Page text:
Accuracy of the Reproduce performances

To give their fMRI analysis credence, the scientists needed to establish whether the Reproduce performances were similar enough in execution to the Improvise performances they were supposed to mimic. If so, then their proposal – that any contrast between an Improvise scan and its respective Reproduce scan would reveal the brain activity involved in the act of improvisation – should be sound. If not, then such a contrast may also be showing up brain activity due to the differences in physical execution between the two types of performance.

Comparing Improvise performances with Reproduce performances, the scientists found there was no significant difference in the number of notes played, nor in performance duration. To further investigate how well each improvisation was reproduced the researchers carried out a note-by-note comparison between each Improvise performance and its subsequent Reproduce performance, assigning each comparison an accuracy score called ‘LED’ (‘Levenshtein edit distance’). They found that “the participants were able to reproduce their performances in Improvise with remarkable accuracy in the Reproduce condition.”

FMRI scan contrasts

Having established that the pianists were remarkably accurate in their Reproduce performances, the scientists could move on to the analysis of brain imagery confident that the Improvise-Reproduce contrasts would indeed reveal brain activity solely involved in the act of improvisation (though perhaps also including brain activity associated with the act of memorising).

Four brain regions were identified as being more active during Improvise than Reproduce: the right Dorsolateral Prefrontal Cortex (DLPFC), Rostral Premotor Cortex (RPC), left Superior Temporal Gyrus (STG) and the middle occipital gyri (MOG):

Above – some areas of the brain active during improvisation: right DLPFC (dorsolateral prefrontal cortex), left STG (superior temporal gyrus) and PMD (dorsal premotor codex, part of the rostral premotor cortex. or RPC)

in order to establish that these brain regions were ‘lighting up’ due to the act of improvisation and not memorising, the researchers also contrasted the scans taken during the FreeImp condition with those of the Rest condition. They reasoned that any areas active in the FreeImp-Rest contrast that were also active in the Improvise-Reproduce contrast must be solely involved in improvisation, and not also memorisation, because during FreeImp the instruction was not to memorise the performance.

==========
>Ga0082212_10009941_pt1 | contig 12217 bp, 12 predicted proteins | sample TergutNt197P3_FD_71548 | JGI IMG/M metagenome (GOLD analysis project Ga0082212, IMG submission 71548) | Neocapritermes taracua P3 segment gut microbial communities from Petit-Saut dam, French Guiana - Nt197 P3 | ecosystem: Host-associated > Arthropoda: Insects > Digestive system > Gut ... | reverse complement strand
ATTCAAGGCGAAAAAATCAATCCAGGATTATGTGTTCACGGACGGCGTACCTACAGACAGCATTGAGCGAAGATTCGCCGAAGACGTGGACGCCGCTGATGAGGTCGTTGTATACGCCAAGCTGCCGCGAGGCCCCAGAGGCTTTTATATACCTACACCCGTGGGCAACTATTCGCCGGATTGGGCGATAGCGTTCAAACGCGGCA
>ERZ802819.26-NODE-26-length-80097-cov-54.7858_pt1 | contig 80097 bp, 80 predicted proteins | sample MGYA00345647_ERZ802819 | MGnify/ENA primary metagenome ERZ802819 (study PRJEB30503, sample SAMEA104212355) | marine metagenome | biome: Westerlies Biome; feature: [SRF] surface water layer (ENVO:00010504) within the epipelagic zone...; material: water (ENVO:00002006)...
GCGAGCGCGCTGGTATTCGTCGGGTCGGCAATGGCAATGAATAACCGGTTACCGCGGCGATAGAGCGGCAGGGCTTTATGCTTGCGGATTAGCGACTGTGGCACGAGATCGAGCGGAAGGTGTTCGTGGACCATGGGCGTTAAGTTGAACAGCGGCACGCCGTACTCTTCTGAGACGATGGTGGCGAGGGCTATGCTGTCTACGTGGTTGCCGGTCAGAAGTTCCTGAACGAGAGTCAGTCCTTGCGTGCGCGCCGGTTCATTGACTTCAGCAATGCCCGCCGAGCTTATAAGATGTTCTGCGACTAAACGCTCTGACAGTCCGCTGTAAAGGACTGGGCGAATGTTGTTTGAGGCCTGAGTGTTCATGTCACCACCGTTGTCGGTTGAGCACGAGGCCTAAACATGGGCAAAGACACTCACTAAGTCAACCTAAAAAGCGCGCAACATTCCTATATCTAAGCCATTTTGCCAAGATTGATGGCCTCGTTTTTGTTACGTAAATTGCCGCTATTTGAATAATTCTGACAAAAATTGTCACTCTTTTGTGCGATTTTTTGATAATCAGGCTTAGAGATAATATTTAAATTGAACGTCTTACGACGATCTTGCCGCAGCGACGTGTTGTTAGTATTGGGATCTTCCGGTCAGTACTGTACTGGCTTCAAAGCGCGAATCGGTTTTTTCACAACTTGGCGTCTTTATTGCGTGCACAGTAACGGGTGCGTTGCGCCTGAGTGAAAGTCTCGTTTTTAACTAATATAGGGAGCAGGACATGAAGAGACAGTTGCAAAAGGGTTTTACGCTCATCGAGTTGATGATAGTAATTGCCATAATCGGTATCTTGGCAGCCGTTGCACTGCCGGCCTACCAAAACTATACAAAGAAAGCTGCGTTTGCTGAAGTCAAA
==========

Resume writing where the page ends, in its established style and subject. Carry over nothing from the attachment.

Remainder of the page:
It turned out that the all these four brain regions, or areas very close to them, were also active in the FreeImp-Rest contrast, leading the researchers to assert with more confidence that the right DLPFC, the right and left RPC, the left STG and the right and left MOG are all critical for the act of musical improvisation. In the words of the authors “we therefore argue that the activity in these brain regions reflects neural processes involved in the generation of new musical material during improvisation.”

Another piece of analysis further implicated a specific sub-region of RPC, the right pre-Supplementary Motor Area (right pre-SMA), as being especially involved in the act of improvisation. By comparing the complexity of each Improvisation with that performer’s right pre-SMA brain activity during its execution, the scientists discovered that the more complex the improvisation, the more active was the right pre-SMA. In other words, the harder the pianist was improvising, the harder the right pre-SMA was working.

Above – the greater the complexity of the improvisation (x-axis) the more the pre-Supplementary Motor Area (pre-SMA) becomes active (y-axis)

In a similar vein, the DLPFC was generally more active during FreeImp than Improvise, which could be related to the slightly higher level of improvisational complexity seen in Freeimp compared with Improvise.


What is it about these particular brains regions that makes them ‘light up’ during improvisations?

The authors looked at the findings of other brain researchers in an effort to ascribe specific improvisational roles to each of these regions.

Dorsolateral Prefrontal Cortex (DLPFC)

Above – Dorsolateral prefrontal cortex (gif from BodyParts3D)

Previous research papers on many different types of motor task have consistently implicated the DLPFC when movement is freely chosen compared with movement in ‘repetitive or externally determined” tasks. Similarly, the authors explained, DLPFC acitivity is related to free selection in cognitive tasks, such as word generation or number generation.